women’s lives 3 – Family planning in women’s lives - unintended pregnancies and pregnancy conflicts (Interim Report)

women’s lives 3 – Family planning in women’s lives - unintended pregnancies and pregnancy conflicts

women’s lives 3 – Family planning in women’s lives

This study provides a comprehensive picture of family planning in the lives of 20–44-year-old women. They were asked retrospectively which pregnancies that occurred during different life phases and under different living conditions were wanted/intended or unwanted/unintended, how pregnancy conflicts were dealt with, and how the decision to carry a child to term or terminate an unintended pregnancy was made. Depending on the age of the informants, the events such as births, marriages or pregnancy terminations occurred at different times in the past (between 1983 and 2012). Further topics looked at by the study were relationships, contraception and the desire for children.


The standardized telephone survey of 4,002 women is representative of the four states of Baden-Württemberg, Berlin, Lower Saxony and Saxony, and was extended with a qualitative interview with 97 women. This is the first time in 15 years that we have empirical data based on a broad population survey of 4,002 women that can explain, among other things, why in times of widely available, safe contraception unintended pregnancies still occur and why pregnancies are terminated. Conclusions about the need for information and advice about family planning are drawn.

This publication presents initial interim results, which reveal a small section of the manifold insight options. The publication focuses on unintended pregnancies and terminations. In-depth results relating to childless women, the desire for children and further aspects of family planning will be published in the concluding report.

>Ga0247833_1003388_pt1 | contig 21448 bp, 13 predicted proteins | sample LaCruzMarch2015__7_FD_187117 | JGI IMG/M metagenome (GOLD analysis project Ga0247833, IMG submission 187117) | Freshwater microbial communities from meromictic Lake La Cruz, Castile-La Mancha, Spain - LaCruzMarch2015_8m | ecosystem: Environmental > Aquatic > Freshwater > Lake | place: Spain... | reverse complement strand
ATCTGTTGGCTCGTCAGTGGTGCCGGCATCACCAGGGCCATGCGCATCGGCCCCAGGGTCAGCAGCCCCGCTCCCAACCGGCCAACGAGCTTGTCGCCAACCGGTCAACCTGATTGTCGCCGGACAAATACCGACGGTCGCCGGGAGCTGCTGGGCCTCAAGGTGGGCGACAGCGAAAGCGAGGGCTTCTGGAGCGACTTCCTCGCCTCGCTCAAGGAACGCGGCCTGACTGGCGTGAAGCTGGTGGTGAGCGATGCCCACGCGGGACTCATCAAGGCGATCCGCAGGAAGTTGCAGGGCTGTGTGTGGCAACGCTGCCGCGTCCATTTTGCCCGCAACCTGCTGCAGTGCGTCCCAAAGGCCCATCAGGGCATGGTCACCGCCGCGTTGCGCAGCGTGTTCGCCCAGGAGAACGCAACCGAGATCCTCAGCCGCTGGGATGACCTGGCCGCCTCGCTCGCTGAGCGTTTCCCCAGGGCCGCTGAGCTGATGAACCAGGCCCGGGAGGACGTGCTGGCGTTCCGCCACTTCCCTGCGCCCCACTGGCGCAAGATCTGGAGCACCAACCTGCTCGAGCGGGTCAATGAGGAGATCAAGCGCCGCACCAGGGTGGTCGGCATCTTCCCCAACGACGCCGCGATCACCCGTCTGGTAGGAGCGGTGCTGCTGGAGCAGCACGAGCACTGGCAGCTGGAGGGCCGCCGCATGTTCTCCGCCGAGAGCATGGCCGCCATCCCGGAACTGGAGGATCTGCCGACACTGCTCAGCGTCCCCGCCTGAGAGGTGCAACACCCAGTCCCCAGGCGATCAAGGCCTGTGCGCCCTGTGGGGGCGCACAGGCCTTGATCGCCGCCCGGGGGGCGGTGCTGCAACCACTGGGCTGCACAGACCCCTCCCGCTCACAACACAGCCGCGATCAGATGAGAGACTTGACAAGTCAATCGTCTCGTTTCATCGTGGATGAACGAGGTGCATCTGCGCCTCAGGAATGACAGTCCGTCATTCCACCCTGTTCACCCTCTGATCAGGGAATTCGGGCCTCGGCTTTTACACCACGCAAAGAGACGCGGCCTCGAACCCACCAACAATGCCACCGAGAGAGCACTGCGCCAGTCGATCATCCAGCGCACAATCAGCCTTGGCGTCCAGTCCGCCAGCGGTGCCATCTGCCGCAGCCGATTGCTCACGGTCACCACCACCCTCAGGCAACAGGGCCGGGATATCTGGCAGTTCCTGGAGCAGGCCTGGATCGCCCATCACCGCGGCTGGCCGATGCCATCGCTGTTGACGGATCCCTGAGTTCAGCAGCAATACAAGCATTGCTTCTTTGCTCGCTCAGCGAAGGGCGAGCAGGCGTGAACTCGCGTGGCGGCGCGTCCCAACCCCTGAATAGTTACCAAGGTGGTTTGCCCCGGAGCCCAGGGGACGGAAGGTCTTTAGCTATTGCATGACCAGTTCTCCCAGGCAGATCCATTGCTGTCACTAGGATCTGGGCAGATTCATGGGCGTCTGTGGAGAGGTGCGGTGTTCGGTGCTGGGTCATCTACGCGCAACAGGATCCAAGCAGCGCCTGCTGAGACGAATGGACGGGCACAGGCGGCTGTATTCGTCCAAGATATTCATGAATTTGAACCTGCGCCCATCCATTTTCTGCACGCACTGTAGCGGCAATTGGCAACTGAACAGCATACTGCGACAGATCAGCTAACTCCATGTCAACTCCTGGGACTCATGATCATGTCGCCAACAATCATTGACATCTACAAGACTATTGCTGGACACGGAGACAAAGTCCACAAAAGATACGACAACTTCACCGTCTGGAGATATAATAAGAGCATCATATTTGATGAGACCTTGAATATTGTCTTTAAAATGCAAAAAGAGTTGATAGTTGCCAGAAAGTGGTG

A first attempt to explain why and how unintended pregnancies occur, and why they are accepted or terminated

The special feature of the study at hand is that, for all pregnancies that were carried to term, it asked whether they were intended; and that for all pregnancies, whether carried to term or terminated, the life circumstances in which they occurred were captured in a similar and in-depth manner(1). This approach makes it possible to gain insights into what these life circumstances and phases, as conditions for starting/expanding a family, mean for women’s reproductive behaviour. We also asked how education and region influence how the women assess their living conditions and how they shape their lives. To explain why (unintended) pregnancies occur and how they are dealt with, we have to assume a multi-step process, which begins before the occurrence of the pregnancy and ends with the birth or with a termination. Assuming sexual relations, this study asked whether and how, in specific life circumstances,

  • contraception was used more or less consistently;
  • the pregnancy was not wanted, or only wanted later on;
  • the pregnancy was carried to term or terminated;
  • in the event of a pregnancy being carried to term, the women took advantage of pregnancy and family counselling.

The stages of this process are assessed by women in confrontation with social norms, their social environment, the available resources etc.


Notes about the evaluation

The following pregnancy-related evaluations are based on the data set formed from all the 4,794 reported pregnancies (4,427 carried to term, 367 terminated). One woman could be represented with several pregnancies here. In contrast there are the woman-related evaluations, based on the data set of the 4,002 women.


Notes about the translation

While the German term ‘ungewollt’ literally means ‘unwanted’, it does so in the sense of ‘not positively wanted’ rather than ‘positively not wanted’, which is what ‘unwanted’ would mean in English. Hence ‘unintended’ is appropriate. The positive form, ‘gewollt’, by contrast, can mean both ‘intended’ and ‘wanted’. Thus ‘ungeplant aber gewollt’ in this sentence means ‘unplanned but wanted’ (clearly it cannot mean ‘unplanned but intended’, which would be a contradiction). In other words, the German term does not clearly distinguish between a prior intention and a subsequent welcome; the present translator’s judgement underlies the choice of English term in each instance.

1 In contrast to the earlier study ‘women’s lives 1’, miscarriages and stillbirths were not registered in the present study.